A backchannel is a conversation that takes place alongside an activity or an event. Today’s learners are used to having digital backchannels surrounding them. We can argue the pros and cons of this reality, but having a backchannel in a 21st century classroom can serve multiple crucial purposes such as giving all students a voice or creating a non threatening “help desk’ type of process, while leveraging a form of communication that students are extremely familiar with and that they will have to master to thrive in the workplace.
This strategy will help thinking thoughtfully about the creation and management of a backchannel process to support student autonomy and ownership, in particular during activities where students can progress at their own pace. It can apply to any grade level and content area and its effectiveness resides in its ability to push you to think about everything that could go wrong with this idea, in order to enjoy a successful implementation and reap the benefits from it!
First determine if you can/want to use a digital backchannel, leveraging simple tech tools like Padlet, Socrative or Recap (Tutorials included in the in the Tech Tool section below), or if you prefer/have to use a “physical” backchannel such a “Parking Lot” or “Question Wall”. Considerations to include in your reflection before you decide:
Do all students have access to a digital device?
Is “free” movement of students a plus in this activity or a potential management concern?
Will answering questions in the backchannel be teacher owned or (selected) student owned?
If it has to be teacher owned, will it be possible to physically move to answer questions every time they are posted or at least once in a while?
If a non digital, teacher-owned backchannel is the route chosen:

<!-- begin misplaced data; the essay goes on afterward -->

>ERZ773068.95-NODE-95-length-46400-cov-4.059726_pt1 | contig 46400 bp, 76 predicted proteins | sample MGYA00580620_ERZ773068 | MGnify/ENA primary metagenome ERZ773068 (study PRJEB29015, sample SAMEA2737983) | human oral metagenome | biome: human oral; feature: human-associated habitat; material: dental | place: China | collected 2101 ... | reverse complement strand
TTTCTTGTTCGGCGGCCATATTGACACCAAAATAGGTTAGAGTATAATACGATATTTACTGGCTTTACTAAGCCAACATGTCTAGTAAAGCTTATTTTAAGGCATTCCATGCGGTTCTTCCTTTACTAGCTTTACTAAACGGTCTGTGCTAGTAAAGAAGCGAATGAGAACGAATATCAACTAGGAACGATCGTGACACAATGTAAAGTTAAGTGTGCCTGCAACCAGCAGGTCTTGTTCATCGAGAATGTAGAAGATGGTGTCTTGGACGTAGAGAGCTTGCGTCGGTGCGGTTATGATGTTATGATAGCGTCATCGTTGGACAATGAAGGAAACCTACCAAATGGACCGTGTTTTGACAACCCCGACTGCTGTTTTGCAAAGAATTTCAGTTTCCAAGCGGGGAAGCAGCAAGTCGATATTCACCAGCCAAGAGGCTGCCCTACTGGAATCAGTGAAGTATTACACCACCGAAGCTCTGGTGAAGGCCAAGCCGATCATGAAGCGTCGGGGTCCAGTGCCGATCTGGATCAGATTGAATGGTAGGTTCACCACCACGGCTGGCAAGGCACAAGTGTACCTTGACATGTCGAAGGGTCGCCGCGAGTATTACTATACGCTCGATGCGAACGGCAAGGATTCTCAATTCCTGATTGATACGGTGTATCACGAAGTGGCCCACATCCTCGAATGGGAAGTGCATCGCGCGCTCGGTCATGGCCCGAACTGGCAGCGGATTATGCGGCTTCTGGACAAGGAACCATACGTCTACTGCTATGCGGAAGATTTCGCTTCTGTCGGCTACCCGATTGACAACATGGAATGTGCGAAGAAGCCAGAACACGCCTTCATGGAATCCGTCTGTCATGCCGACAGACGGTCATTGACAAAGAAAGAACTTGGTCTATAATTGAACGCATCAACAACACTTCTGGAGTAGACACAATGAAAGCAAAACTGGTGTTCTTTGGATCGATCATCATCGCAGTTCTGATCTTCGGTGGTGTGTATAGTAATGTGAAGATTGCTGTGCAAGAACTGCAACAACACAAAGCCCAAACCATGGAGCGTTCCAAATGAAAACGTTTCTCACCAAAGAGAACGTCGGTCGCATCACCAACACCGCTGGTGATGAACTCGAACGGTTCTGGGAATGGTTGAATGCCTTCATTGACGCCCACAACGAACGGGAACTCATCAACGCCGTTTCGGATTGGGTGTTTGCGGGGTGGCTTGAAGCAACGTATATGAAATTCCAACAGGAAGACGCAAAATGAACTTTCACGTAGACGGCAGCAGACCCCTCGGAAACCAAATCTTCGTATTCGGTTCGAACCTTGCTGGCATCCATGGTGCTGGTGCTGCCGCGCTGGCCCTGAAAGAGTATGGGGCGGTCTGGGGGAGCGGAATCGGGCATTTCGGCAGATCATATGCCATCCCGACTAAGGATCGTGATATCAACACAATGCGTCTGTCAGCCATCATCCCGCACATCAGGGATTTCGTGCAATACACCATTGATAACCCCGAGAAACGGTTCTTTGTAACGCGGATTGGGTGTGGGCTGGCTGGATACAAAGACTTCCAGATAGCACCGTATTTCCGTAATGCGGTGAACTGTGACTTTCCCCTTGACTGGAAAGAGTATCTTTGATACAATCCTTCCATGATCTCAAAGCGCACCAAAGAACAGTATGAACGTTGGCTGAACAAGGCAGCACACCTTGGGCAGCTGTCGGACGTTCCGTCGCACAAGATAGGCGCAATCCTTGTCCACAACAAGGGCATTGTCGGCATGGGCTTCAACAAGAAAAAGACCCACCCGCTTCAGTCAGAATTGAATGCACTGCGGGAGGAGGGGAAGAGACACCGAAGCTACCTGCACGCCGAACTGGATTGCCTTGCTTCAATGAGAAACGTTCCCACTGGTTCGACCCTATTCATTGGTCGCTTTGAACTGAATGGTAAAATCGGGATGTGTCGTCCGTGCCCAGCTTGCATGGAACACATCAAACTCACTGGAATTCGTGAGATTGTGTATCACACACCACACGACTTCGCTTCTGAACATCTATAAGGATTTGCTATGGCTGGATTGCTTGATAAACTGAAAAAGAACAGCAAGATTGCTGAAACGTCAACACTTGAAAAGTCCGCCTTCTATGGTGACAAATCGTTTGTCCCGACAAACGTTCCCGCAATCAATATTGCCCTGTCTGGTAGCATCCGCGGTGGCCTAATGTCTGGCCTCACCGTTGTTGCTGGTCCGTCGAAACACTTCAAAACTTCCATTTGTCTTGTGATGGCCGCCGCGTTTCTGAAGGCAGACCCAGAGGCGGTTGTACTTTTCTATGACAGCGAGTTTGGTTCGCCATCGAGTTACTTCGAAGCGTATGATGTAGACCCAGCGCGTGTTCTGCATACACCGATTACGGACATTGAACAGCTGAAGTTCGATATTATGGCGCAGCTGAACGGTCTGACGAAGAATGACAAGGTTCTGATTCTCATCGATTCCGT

Design the procedure for how your students can post questions on your backchannel. Avoid any grey area. In particular be clear on when they can go post questions, how many students at the time can be posting them on the same poster, and how many posters want to have around the room.
Plan for regular visits to the backchannel and enough time to address the questions posted, either 1:1 or with the whole group. This way students will see that you truly care about their questions, and that this tool will be used meaningfully moving forward.
If a non digital, student-owned backchannel is your preferred option:
Again similarly design your procedure to post a question or request for help (see step 2.a)
This time, carefully think about how the students help desk team (or individual) will be selected (See our “Mastery Map and Standard-Based Peer Tutor” strategies in the BetterLesson Lab). Will this be one of your classroom jobs? If so, write a quick job description for the role and encourage students to apply for it. Select who will be your help desk team for a given period of time, and be prepared to give them feedback regularly on their “job performance”. For more help with this process, see our “Classroom Jobs to Increase Student Ownership” strategy in the BetterLesson Lab.
Plan a process for questions that will remain unanswered by your help desk team: How will they flag this for you? When will you address these more challenging questions?
If a digital, teacher-owned backchannel is the route you prefer, steps 2a and 2b still apply (see above). Instead of visiting the backchannel physically, visit it digitally, respond to questions on the platform chosen when possible or go help students in person. The grey areas to clarify would be more likely around the “Do’s and Don’ts” of asking questions online. For example, is “I need your help!” acceptable for you or will you require a question to give you context on what is needed? This simple question will make a world of difference if thought about ahead of time.
If a digital student-owned backchannel is your choice, steps 3a, b and c still apply perfectly. Put additional thought around setting up and monitoring the online conversation between students and your help desk team so that it can adhere to the guidelines you will have set ahead of time. It is the best way to avoid the conversation taking a turn for the worse. It will if not planned carefully. What a great opportunity to connect this with a crucial conversation around digital citizenship in the 21st century!